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Social Media Isn’t the Problem…It’s You!

Note: This article originally appeared on LinkedIn and has been shared with the author’s permission.

Over the past year I’ve been fortunate to speak with several leaders of among the largest, well-funded marketing and digital advertising teams in the country. We discussed the state of social media, how its implementation varies from business to business and the challenges facing organizations. The consistent theme throughout every conversation was that they could not figure out how to be successful with social media. This is quite unfortunate considering their significant investments and impact on media perception. After considerable thought and an overwhelming sense of responsibility as a social practitioner, I’ve decided to go out on a limb and just say it: It’s not social media, it’s you. The reason why social media isn’t working really isn’t with Facebook, Twitter or YouTube, but rather with the organization and the people running the social media practice. Here are a few excerpts from conversations to prove the point.

 Scenario 1: A $25B B-2-C company has multiple business units (4+ at any given time) buying on Facebook to drive the same audience to the same microsite with the same conversion goal. The spend is well into 7-figures and is admittedly riddled with “waste and duplication.” The complaint raised is that Facebook is inefficient but the company’s siloed ad buying behavior won’t be broken down due to “executive politics.” (yes FB is trying to help them sort it all out but to no avail) Sorry, this isn’t a social media problem; this is the business’ problem.

 Scenario 2: A $20B+ CPG company launches new products almost every month with mega marketing blitzes across several channels spending millions over 2-3 days. The campaigns generate a mere 5,000 tweets. The complaint is raised that Twitter “isn’t effective” for their highly visible and mobile-oriented business; though, admittedly, their competitors have somehow figured out how to harness the power. The same execs endorse the notion that “process is the antithesis of successful social media activities.” Sorry, this isn’t a Twitter or social media problem…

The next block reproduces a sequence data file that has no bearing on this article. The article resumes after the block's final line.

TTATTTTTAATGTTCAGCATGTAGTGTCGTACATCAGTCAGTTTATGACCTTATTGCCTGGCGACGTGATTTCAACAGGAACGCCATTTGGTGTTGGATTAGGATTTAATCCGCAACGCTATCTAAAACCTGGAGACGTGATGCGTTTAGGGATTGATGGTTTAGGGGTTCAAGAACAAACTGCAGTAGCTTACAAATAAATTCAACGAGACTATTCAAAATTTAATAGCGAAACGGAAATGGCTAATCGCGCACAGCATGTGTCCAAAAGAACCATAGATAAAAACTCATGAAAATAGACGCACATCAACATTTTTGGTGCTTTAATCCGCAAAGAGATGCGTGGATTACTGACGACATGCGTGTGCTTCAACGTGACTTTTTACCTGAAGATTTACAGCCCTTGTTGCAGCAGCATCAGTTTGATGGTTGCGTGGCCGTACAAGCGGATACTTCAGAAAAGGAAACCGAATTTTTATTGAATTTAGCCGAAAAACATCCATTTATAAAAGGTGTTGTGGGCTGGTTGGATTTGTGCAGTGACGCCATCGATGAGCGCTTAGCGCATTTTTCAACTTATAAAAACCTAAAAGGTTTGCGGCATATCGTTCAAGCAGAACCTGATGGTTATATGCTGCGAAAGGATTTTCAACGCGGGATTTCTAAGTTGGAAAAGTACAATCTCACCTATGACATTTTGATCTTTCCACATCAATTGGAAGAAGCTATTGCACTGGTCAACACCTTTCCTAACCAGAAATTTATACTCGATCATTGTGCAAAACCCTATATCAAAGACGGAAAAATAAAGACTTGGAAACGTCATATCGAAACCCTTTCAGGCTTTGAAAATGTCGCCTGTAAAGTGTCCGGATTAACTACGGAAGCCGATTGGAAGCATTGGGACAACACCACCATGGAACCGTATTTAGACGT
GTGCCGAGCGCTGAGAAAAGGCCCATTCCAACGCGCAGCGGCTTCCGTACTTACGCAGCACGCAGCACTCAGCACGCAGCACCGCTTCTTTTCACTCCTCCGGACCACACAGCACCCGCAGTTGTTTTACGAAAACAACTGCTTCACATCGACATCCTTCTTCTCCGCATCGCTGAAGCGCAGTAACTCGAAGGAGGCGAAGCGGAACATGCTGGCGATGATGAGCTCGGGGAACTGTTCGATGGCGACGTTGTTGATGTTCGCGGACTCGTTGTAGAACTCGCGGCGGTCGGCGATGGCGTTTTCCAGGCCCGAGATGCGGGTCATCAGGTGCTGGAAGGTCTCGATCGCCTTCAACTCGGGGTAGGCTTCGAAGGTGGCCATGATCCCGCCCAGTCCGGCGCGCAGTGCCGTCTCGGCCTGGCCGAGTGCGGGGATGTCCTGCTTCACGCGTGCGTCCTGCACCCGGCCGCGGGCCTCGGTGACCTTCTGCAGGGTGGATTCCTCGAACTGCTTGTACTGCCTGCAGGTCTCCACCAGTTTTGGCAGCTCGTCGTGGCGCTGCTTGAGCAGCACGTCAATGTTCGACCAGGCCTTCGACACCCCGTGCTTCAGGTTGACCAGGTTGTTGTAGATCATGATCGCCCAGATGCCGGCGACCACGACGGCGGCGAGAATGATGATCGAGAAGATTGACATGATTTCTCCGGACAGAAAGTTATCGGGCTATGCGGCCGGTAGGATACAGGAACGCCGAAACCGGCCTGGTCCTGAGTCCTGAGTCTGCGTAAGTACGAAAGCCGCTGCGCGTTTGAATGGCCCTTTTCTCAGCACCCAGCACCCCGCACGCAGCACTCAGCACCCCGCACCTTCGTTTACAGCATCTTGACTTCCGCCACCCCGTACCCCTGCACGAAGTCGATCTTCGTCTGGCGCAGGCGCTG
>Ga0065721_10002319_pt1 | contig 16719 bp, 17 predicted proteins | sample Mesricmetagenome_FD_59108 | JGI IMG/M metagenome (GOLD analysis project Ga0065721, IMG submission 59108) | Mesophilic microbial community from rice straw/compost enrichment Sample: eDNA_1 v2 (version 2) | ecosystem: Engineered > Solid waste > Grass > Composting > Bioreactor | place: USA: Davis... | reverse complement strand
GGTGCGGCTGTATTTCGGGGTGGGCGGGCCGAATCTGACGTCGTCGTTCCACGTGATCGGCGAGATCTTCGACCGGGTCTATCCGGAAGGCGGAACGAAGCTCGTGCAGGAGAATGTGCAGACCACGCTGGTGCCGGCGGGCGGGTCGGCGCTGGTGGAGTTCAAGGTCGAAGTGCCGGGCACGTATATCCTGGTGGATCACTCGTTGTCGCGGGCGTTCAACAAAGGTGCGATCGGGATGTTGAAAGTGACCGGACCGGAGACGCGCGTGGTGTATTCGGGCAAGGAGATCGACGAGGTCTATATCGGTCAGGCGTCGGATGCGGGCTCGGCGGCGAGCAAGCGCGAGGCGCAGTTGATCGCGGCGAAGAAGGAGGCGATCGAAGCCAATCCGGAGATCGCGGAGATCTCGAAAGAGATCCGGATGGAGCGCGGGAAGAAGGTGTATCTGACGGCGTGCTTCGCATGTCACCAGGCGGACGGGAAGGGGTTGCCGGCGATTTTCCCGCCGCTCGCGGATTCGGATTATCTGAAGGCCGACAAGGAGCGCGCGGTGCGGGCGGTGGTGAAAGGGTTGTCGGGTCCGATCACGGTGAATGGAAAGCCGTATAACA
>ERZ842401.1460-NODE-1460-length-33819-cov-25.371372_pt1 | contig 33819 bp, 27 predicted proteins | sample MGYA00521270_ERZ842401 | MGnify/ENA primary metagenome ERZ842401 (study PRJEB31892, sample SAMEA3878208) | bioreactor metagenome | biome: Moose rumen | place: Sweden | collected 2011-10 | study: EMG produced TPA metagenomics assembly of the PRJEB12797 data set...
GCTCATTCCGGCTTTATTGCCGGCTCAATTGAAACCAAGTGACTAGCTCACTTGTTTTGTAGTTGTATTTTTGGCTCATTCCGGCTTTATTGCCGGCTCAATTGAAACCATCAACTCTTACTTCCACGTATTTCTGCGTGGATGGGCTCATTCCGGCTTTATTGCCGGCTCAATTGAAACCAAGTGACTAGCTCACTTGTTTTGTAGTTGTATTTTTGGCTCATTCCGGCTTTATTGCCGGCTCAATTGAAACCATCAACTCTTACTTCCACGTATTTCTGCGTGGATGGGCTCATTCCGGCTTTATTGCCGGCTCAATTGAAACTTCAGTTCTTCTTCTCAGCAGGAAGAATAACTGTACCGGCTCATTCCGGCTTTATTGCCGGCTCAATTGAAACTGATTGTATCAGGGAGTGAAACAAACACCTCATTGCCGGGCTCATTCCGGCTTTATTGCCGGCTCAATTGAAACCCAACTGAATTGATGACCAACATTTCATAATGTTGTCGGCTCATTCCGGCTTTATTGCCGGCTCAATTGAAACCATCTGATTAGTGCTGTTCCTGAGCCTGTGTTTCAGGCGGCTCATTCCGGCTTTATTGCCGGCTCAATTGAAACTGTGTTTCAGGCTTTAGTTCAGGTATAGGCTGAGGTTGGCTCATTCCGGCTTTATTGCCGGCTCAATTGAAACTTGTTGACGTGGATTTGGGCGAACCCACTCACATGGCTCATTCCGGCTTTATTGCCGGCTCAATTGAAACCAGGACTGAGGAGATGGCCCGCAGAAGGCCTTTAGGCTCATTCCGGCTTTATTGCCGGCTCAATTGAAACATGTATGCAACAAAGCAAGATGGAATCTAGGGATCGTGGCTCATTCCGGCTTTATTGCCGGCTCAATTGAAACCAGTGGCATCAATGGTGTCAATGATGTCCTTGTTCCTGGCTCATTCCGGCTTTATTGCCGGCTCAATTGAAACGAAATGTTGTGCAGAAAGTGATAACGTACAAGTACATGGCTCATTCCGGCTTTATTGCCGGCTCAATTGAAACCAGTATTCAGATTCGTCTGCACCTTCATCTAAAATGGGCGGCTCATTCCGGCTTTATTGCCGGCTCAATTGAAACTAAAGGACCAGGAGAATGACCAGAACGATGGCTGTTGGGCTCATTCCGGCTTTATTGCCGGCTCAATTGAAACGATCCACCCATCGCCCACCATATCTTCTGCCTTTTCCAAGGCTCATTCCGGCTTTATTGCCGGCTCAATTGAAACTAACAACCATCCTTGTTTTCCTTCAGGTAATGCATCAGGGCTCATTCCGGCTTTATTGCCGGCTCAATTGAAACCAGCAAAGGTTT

Scenario 3: The CMO of one of the most downloaded apps in the world believes that every business unit is tasked with a singular goal, no more. So she asked what mine was, to which I replied, “drives sales, manage the brand (including customer support) and provide actionable insights to specific teams in the company (there’s three). We tether business goals to specific business units and social is cross-functional, it reports out as such.” This response was overwhelming unacceptable and mocked. To which I replied, “Why would one assign sales goals as the core KPIs of customer support?” Based on her expression, you could tell she hadn’t really thought of it that way before. I’ve had this conversation at least 50x in my career.

Scenario 4: The digital leads at a prominent international cosmetics company and a $20B+ mobile company simply “don’t believe in social technology…it’s never accurate and we can’t find one that does everything we need so we won’t invest – no clear benefit.” One of them has 40+ dedicated always-on social customer support reps using TweetDeck (a fine tool but not enterprise caliber) and the other mostly “eyeballs performance based likes/shares/comments, etc., Facebook Insight reports have too much info.” Not even sure where to begin with these, speechless every time I think about them…still not a social media problem. 

The truth is social media does work. How fast, how well and to what extent all vary, but it works. It can change the perceptions of thousands of boyband-crazed teens, the image of an entire pro sports league or a political movement in a faraway land. Social can effectively drive sales of sweaters, sneakers, plane tickets, hotel reservations and computer software…yet, the nascent industry still has a long way to go, especially with the c-suite, and that’s OK. Though it’s interesting that when it hits the fan, social becomes the go-to for real-time info and a response to, “OMG, what are people saying?!?!” Just like any other industry, social has room to improve and there are certainly individuals who get it and those who don’t. When it comes to the deniers, remember that people thought the internet was a fad and compact discs would reign supreme. The earth was flat for a hot minute too. 

About the Author: Joe Nolan is a thought leader on social media, integrated marketing and technology based in the San Francisco Bay Area. Content and opinions expressed in this post and on JoeSocial.com are his own. Feedback and suggestions for future articles should be directed to joe@social.com or @JosephJNolan.

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